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Falling in Love Too Soon

Posted By Ron Sidman, Wednesday, January 8, 2020
WITH VALENTINE'S DAY APPROACHING, IT'S ONLY NATURAL TO TURN ONE'S ATTENTION TO AFFAIRS OF THE HEART. wHY IS THIS A TOPIC FOR A BUSINESS MANAGEMENT BLOG POST? BECAUSE YOUR EMOTIONS COULD BE UNDERMINING YOUR CHANCES FOR FINANCIAL SUCCESS. 

 

Coming up with a great idea for a new business or new product is an exhilarating experience. It's not unlike romantic love - captivating, exciting, and very pleasurable. Unfortunately, just like love it can blind you to reality. You can be so carried away by the emotional aspects of the experience that you may not only lose the ability to be objective but may even purposely avoid exposing yourself to the truth. When you're in love, the last thing you want is to expose yourself to anything that could burst your bubble. 

 

This phenomenon may be fine and even beneficial in personal relationships, but it can be a disaster in business. Anyone who has created a successful company or new product can tell you that thoroughness and objectivity are critical throughout the process. Generating new ideas is fun, positive, and free-wheeling. But, assessing those ideas needs to be serious, critical, and disciplined. You literally can't afford to fall in love with your idea. Excited and optimistic, yes. In love, no.   

 

Startup Blindness

I see this phenomenon a lot with the entrepreneurship students I mentor at Florida Gulf Coast University. Having never actually run a business, they don't yet realize how fierce competition in the real world can be. When they come up with a plausible business idea, the last thing they want to hear about are the potential flaws in their concept. They even avoid searching for competitors lest they discover some company that's already doing what they had in mind. Surprisingly, this is not just a problem for students. Even experienced business managers fall into this trap.  I see it with some of my consulting clients and it's happened to me in my career. At times, I was so convinced a new product would be successful that I ignored the danger signs.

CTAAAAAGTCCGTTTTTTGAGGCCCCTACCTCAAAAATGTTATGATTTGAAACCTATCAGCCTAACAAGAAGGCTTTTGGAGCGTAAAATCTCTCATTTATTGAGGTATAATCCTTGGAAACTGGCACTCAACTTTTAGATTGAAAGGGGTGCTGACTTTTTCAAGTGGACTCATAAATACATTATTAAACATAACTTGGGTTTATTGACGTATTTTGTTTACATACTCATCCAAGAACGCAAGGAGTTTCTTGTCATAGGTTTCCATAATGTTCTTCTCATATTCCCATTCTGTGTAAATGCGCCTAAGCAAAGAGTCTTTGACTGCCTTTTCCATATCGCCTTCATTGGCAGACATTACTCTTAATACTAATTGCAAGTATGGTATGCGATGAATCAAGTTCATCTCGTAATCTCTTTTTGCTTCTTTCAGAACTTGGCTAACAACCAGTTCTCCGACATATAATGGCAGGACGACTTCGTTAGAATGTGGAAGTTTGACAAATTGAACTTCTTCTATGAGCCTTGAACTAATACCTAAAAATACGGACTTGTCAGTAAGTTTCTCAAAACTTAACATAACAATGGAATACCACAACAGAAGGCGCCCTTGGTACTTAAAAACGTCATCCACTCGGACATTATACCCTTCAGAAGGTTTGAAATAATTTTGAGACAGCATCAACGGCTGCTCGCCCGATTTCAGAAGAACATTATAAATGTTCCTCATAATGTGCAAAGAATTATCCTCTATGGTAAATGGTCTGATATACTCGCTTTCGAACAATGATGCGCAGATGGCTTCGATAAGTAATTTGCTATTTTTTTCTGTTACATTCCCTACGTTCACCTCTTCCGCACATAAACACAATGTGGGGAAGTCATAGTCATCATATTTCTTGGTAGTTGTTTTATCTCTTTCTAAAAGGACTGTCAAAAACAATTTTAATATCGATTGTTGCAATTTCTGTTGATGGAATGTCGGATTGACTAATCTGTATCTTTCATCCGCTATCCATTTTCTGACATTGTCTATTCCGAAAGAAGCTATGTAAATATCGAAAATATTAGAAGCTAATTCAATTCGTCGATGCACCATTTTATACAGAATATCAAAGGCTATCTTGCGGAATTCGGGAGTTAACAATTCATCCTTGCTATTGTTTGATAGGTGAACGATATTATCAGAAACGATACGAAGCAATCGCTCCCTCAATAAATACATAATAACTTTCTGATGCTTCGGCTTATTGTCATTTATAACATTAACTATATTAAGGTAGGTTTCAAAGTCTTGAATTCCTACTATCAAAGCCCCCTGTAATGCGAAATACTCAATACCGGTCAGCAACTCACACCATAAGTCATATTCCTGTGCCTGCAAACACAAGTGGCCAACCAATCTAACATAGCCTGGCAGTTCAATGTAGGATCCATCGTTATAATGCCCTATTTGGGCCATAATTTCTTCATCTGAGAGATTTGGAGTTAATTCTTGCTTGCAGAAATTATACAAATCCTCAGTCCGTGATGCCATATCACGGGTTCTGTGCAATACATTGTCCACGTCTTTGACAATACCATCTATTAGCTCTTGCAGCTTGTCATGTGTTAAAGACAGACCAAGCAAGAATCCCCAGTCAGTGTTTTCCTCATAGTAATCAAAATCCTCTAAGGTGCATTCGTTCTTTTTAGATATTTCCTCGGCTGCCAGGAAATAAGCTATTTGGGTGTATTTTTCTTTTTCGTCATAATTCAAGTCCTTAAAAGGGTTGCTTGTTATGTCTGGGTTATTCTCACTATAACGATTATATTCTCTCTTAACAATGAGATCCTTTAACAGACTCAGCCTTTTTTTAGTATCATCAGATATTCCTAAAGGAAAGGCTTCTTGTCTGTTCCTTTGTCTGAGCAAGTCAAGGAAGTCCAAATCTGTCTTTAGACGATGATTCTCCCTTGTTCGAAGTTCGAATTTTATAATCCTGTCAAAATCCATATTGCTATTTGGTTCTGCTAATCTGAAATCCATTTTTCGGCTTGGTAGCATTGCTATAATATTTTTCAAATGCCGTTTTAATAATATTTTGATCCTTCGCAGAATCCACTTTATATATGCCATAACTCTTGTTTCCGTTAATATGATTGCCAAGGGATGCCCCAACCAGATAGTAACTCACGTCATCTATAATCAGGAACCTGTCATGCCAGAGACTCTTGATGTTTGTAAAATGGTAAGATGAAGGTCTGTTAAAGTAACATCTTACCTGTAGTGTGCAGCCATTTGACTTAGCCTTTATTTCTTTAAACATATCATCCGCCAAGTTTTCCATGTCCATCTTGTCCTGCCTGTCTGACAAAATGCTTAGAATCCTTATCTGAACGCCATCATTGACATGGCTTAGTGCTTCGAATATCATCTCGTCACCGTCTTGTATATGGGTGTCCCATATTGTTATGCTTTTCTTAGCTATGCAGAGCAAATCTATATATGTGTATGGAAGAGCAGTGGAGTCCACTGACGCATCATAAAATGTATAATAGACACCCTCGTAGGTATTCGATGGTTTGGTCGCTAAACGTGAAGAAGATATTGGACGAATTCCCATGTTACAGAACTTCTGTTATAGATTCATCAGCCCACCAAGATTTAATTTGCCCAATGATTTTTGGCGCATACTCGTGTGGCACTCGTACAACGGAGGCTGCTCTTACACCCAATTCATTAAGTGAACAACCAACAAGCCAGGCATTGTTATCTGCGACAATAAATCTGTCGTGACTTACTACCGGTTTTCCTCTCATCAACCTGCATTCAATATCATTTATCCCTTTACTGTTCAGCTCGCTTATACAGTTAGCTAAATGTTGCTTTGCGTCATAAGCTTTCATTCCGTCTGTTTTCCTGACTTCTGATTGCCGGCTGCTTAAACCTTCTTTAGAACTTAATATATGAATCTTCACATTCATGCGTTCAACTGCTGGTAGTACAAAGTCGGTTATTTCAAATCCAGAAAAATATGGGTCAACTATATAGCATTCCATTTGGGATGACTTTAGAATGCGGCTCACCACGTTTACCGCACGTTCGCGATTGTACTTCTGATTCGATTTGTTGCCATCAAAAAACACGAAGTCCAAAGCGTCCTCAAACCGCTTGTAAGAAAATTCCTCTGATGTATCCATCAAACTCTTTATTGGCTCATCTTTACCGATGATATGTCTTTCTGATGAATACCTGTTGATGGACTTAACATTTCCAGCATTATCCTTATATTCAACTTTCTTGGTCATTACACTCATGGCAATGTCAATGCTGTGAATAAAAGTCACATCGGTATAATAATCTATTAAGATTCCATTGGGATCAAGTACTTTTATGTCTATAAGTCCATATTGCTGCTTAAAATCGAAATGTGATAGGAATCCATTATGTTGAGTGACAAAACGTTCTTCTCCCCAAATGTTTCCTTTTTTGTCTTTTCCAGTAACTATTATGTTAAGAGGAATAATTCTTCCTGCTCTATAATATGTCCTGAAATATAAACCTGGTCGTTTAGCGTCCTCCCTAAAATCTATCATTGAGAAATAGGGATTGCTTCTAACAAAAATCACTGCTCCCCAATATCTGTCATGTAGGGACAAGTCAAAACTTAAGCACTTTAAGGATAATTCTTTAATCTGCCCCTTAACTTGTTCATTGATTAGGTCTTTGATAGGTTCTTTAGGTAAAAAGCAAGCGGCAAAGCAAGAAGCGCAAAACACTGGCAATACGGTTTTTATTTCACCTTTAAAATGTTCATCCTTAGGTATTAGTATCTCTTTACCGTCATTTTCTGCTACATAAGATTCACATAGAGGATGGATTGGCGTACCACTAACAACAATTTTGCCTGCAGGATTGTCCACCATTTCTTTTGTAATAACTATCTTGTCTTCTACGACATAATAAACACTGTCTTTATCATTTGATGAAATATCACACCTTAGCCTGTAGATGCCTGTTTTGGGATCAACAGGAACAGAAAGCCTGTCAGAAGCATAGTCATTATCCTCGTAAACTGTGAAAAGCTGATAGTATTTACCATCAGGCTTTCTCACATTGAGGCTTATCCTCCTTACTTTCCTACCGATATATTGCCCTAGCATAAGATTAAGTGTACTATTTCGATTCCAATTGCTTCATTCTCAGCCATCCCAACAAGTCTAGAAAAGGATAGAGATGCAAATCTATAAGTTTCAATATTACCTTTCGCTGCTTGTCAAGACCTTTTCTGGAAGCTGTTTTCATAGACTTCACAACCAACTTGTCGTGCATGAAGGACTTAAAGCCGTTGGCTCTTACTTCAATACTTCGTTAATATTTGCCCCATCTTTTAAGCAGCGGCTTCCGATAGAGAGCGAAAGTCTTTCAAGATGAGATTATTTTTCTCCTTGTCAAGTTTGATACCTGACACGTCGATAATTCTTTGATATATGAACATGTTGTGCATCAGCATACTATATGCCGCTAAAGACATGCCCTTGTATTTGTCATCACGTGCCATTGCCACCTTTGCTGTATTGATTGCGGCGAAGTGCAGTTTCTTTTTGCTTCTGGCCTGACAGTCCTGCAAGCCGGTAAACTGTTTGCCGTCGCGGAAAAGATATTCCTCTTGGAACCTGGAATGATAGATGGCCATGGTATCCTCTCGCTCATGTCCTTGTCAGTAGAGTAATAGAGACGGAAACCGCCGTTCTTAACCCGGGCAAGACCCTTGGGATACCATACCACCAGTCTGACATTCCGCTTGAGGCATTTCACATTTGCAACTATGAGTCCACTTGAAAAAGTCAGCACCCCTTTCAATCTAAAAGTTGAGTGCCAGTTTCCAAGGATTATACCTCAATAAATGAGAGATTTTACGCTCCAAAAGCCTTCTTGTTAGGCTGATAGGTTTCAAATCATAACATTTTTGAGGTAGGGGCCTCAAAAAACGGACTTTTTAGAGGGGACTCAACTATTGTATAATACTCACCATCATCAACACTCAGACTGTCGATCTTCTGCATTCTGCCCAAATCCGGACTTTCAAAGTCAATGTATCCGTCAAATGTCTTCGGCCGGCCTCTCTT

The Entrepreneurial Mindset

The cure is cultivating an entrepreneurial mindset. Successful creativity is not about just coming up with a brilliant idea and hoping that your first shot out of the box will work. In fact, Thomas Edison once commented, "I was always afraid of things that worked the first time." Entrepreneurs and innovators know that almost nothing really new works the first time you try it. What's needed is the patience to follow an iterative process of systematically coming up with many viable ideas and then subjecting them to rigorous critical analysis to narrow the choices down to the most promising options. And that's when the real testing of simulations or prototypes with customers begin. 

 

Not the Only One - Just a Better One

Whether it's a new product or a totally new business venture, you don't have to be totally unique to be successful. So, don't be afraid to search for and study every past and current, direct and indirect competitor you can uncover. If someone's tried something similar in the past and failed, find out why. If a certain competitor's business model or product feature is adored by customers, you may have to consider including something similar. Where you can find competitive weaknesses, exploit them. Google didn't invent search and Apple didn't invent the mobile phone. They just built upon their predecessors' accomplishments and raised the bar. 

 

Next Steps

Take a look at your current new business or new product development activities. Are there any instances where you're being guided too much by emotion? Do you find yourself irritated by or avoiding criticism of the idea? If so, you might want to modify your mindset to welcome and even seek out the critical analysis that can lead to better results. 

 

As always, if you’d like more information or assistance regarding achieving your business and life goals or you just want someone to brainstorm, vent, or commiserate with, consider taking advantage of JPMA’s Executive Mentor Program by scheduling a Skype or Face Time session with me. I’d enjoy meeting you and helping you any way I can. Check the JPMA web site for more information or contact Reta Adler at radler@jpma.org.

 

Ron Sidman was the founder and CEO of The First Years, Inc. and former Vice Chairman of the JPMA Board of Directors. He is currently a business consulting resource for JPMA members and serves on the Advisory Boards of both the Institute for Entrepreneurship and the Dean of the College of Education at Florida Gulf Coast University. Ron is also the President of Evolutionary Success, LLC, a life and business coaching company.

 

 

 

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